“The Inca Babies and Gun Club and The Birthday Party bands, this is very, very obscure for us in ’84-’85. But that was the beauty of it. It was part of the special flavour of the thing. It was OUR thing. It was OUR scene and OUR party. It was really good.”
Being slightly older, Harry was influenced by the first wave of punk bands like The Damned, Wire and UK Subs in the late ’70s.
“Before with prog and everything, you had to be this fairly sort of accomplished musician. And of course I discovered that there was this whole arena of music that I could actually grasp and grapple with a few chords.” he remembers.
“My friends, we were all about 13, 14, 15. We launched ourselves into that first wave of punk. And that was it. We learned Damned songs. We learned Wire songs, Clash songs. And we formed this sort of very makeshift band. We were utterly terrible. But I think that was kind of part of our charm.”
By the early ’80s when Inca Babies formed in Hulme, south Manchester, that first wave had been followed by edgy post-punk and fledging sub-genres like goth were beginning to emerge.
“By ’82, The Birthday Party, The Gun Club, The Cramps had appeared. And so we were sort of shifting that way,” Harry continues. “My main collaborator then was this guy called Bill [Marten (aka William Bonney)], who was totally into things like Elvis, Gene Vincent and Eddie Cochran AND The Cramps. So that was the rockabilly elements and I was sort of the punk element.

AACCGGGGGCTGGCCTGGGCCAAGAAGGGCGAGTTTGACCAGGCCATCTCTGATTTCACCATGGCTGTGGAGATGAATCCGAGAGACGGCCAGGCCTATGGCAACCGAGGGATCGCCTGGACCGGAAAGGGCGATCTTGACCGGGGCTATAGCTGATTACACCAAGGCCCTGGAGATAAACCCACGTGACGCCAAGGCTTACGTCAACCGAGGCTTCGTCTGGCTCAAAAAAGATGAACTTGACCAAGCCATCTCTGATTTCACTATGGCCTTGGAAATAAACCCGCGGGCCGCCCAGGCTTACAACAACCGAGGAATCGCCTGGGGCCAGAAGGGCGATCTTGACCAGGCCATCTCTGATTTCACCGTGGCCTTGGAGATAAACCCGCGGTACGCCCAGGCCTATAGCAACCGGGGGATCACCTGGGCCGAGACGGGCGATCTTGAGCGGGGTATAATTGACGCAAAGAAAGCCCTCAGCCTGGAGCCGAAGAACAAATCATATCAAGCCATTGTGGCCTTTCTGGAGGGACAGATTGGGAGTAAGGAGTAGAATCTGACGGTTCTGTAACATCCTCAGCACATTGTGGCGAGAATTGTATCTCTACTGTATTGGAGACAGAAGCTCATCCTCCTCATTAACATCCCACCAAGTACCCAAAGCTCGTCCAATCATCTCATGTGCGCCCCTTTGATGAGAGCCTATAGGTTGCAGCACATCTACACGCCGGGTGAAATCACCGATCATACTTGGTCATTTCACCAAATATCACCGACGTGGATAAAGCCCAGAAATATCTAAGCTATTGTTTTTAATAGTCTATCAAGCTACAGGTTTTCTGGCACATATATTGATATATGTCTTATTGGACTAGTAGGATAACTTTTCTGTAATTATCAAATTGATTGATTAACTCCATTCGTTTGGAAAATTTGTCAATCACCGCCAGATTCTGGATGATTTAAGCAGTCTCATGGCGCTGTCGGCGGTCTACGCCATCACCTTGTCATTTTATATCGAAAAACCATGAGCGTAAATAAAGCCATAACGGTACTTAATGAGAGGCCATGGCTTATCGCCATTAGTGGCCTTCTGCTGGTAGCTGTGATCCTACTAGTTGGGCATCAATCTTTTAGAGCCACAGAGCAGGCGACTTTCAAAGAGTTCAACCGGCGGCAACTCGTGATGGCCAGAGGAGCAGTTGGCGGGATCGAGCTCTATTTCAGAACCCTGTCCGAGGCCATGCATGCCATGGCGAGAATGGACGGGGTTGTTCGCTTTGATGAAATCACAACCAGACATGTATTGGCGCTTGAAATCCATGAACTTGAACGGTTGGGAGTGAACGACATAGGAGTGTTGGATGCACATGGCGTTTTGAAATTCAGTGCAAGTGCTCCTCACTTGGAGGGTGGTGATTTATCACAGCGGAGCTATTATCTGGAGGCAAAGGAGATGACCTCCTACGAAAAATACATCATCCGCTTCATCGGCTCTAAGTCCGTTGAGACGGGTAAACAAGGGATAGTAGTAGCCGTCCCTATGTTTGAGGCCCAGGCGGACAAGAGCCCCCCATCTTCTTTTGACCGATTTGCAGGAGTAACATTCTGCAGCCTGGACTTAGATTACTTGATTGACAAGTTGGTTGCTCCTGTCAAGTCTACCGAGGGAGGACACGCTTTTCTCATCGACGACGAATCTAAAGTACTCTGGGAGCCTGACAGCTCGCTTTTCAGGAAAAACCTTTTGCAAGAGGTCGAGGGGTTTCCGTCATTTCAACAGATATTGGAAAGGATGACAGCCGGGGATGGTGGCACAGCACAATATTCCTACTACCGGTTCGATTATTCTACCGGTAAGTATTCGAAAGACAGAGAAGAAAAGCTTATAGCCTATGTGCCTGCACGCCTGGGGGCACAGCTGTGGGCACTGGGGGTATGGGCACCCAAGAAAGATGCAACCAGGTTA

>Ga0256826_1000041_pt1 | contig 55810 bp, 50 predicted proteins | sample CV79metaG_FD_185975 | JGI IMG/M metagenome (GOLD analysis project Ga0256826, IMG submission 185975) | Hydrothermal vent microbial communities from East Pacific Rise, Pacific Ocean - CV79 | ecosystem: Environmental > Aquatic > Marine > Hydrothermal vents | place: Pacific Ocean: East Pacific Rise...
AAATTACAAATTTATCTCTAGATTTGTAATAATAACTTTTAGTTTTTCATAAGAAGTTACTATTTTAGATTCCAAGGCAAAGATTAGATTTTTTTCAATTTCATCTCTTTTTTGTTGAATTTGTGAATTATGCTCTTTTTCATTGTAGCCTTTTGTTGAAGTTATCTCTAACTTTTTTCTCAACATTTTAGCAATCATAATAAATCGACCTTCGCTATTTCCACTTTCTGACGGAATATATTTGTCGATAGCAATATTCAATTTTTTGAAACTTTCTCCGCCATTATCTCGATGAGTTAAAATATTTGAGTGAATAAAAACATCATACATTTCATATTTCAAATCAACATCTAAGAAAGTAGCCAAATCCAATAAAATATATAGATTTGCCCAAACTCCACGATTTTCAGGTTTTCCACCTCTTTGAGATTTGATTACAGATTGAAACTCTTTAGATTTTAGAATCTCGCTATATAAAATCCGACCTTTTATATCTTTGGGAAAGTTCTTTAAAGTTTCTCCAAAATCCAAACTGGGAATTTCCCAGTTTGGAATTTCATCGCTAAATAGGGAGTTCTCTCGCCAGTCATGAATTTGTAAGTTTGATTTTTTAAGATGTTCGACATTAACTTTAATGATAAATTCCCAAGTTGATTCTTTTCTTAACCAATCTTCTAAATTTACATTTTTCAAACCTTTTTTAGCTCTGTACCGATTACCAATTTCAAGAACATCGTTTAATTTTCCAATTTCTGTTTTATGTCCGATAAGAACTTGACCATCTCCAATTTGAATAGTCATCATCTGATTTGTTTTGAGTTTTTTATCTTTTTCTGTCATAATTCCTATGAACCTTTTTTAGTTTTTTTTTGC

“We were making music and lo and behold, Marco in Sao Paolo in Brazil was listening to it. I mean, how rewarding is that? Extraordinary!” he laughs.
Despite being initially lauded, Harry says the Incas did not fit comfortably into Manchester’s burgeoning music scene.
“Initially we were kind of embraced because we were quite extreme. We made a bit of racket. So we were embraced as this exciting new band.
“But basically Manchester is a Northern Soul city. It’s not a rock ‘n ‘roll city. Absolutely Not. No matter what anyone tells you, Manchester isn’t a rock and roll city,” he says emphatically.
“The Buzzcocks are a Northern Soul rock band. New Order are a disco Northern Soul band. Happy Mondays are a council estate, disco, Northern Soul band, The Stone Roses are a shuffle Northern Soul rock band.
“We stuck out like a sore thumb, because we did not fit any of this Mancunian Northern Soul sensibility and we were slowly shunted to one side.”
One key supporter was the late John Peel, who Harry credits with helping to create a buzz around the band.
“He gave us four sessions and he always played our records and that was basically the foundation of people hearing about us, which meant we could play gigs, which meant the music press would take an interest and want to interview us. So yeah, I mean, we owe him everything.
“But then I imagine many, many really important bands from the ’80s owe so much to him. He was brilliant. We have a few people on [BBC] 6 Music like Mark Riley and Gideon Coe who do a similar thing. But it’s it’s less of a less of a thing now, which it’s a real shame. He is missed.”